denotable

denote

[dih-noht]
verb (used with object), denoted, denoting.
1.
to be a mark or sign of; indicate: A fever often denotes an infection.
2.
to be a name or designation for; mean.
3.
to represent by a symbol; stand as a symbol for.

Origin:
1585–95; < Middle French dénoter, Latin dēnotāre to mark out, equivalent to dē- de- + notāre to mark; see note

denotable, adjective
denotement, noun
undenotable, adjective
undenoted, adjective

connote, denote.


1. mark, signal, signify, evidence.
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Based on the Random House Dictionary, © Random House, Inc. 2014.
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World English Dictionary
denote (dɪˈnəʊt)
 
vb
1.  to be a sign, symbol, or symptom of; indicate or designate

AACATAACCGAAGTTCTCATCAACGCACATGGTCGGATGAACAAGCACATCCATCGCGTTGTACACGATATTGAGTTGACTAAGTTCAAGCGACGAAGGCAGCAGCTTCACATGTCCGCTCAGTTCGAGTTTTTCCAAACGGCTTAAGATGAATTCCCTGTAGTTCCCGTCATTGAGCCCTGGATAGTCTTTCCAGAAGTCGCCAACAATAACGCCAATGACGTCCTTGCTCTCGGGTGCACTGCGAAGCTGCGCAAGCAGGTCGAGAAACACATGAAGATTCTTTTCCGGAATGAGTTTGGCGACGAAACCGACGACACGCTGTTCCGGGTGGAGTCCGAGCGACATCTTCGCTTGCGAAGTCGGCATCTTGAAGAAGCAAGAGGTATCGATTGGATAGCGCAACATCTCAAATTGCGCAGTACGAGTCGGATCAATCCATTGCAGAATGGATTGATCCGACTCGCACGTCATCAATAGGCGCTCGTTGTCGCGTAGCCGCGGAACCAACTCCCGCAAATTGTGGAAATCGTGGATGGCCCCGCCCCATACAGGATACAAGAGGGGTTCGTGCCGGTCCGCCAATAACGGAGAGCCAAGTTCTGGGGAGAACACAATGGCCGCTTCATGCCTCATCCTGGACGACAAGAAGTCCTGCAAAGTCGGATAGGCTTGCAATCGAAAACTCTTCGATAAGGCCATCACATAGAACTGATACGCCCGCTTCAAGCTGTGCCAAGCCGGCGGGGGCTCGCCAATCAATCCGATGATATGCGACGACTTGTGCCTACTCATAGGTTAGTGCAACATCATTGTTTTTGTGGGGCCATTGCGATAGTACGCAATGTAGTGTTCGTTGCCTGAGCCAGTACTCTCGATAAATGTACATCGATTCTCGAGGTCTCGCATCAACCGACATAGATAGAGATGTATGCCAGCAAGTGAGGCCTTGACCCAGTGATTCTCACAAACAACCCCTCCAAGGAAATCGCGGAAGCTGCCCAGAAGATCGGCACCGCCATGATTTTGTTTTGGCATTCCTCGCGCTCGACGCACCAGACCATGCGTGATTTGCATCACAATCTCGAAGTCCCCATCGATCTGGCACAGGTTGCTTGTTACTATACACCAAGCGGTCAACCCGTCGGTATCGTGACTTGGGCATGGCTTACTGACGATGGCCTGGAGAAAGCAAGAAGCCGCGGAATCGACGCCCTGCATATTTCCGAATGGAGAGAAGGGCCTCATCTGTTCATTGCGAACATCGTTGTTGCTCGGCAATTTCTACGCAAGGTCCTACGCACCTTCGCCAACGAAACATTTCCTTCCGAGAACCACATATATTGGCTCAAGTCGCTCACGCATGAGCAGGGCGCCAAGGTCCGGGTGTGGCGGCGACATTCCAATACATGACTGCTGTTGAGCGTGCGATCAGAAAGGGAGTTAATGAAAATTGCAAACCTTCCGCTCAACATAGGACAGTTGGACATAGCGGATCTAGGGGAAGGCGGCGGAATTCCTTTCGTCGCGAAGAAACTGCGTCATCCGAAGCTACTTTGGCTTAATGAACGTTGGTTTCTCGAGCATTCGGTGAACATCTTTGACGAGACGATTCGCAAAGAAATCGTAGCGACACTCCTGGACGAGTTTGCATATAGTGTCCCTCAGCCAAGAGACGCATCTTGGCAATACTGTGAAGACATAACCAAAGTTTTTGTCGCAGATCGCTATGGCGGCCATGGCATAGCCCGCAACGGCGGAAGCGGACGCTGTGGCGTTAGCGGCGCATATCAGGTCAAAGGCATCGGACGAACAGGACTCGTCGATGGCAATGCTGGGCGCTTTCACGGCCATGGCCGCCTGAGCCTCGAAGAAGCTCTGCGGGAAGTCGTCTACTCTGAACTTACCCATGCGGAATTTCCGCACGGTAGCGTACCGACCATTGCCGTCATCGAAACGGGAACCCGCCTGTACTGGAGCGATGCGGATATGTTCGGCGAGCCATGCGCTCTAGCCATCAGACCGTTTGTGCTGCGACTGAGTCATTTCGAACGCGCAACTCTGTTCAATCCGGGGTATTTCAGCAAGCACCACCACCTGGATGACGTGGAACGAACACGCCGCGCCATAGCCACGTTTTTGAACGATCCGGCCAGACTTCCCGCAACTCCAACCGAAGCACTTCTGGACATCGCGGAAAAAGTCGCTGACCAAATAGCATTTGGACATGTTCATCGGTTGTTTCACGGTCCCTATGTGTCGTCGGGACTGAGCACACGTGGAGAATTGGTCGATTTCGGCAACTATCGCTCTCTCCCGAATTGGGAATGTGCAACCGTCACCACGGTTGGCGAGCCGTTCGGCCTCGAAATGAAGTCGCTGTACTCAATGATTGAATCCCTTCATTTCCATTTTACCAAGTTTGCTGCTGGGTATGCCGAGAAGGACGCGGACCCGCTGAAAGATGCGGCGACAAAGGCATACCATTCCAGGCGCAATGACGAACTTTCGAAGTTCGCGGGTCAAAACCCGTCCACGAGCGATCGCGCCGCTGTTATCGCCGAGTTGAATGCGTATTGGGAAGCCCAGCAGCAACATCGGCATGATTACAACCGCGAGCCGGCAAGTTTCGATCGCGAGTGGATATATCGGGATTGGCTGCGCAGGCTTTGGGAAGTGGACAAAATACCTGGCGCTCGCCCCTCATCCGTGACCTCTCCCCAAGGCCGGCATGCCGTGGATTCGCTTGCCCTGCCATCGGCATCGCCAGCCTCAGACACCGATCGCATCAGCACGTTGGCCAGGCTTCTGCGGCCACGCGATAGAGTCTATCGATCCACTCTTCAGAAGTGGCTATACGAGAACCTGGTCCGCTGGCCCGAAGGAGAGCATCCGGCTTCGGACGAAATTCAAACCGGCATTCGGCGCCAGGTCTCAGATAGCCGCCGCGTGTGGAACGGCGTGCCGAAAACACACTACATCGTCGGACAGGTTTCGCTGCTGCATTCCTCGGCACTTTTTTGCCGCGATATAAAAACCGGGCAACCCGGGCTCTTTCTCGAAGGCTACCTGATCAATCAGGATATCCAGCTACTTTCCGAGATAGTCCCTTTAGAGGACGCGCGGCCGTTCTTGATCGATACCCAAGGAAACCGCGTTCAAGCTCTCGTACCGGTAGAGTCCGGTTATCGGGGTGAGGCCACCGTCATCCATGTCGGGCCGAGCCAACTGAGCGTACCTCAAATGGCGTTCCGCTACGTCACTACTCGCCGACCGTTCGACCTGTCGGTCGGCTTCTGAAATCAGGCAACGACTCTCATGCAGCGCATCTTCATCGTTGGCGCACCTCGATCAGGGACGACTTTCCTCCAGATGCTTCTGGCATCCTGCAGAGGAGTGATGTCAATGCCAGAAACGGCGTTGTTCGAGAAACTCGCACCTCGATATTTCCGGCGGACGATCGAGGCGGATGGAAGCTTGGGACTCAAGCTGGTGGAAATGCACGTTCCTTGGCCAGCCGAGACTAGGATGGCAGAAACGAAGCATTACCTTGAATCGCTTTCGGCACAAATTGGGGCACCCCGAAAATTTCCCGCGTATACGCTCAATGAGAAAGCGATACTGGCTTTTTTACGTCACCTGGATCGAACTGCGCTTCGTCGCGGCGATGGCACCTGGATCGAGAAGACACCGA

2.  (of words, phrases, expressions, etc) to have as a literal or obvious meaning
 
[C16: from Latin dēnotāre to mark, from notāre to mark, note]
 
de'notable
 
adj
 
de'notement
 
n

Collins English Dictionary - Complete & Unabridged 10th Edition
2009 © William Collins Sons & Co. Ltd. 1979, 1986 © HarperCollins
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Etymonline
Word Origin & History

denote
1590s, from M.Fr. denoter, from L. denotare "denote, mark out," from de- "completely" + notare "to mark."
Online Etymology Dictionary, © 2010 Douglas Harper
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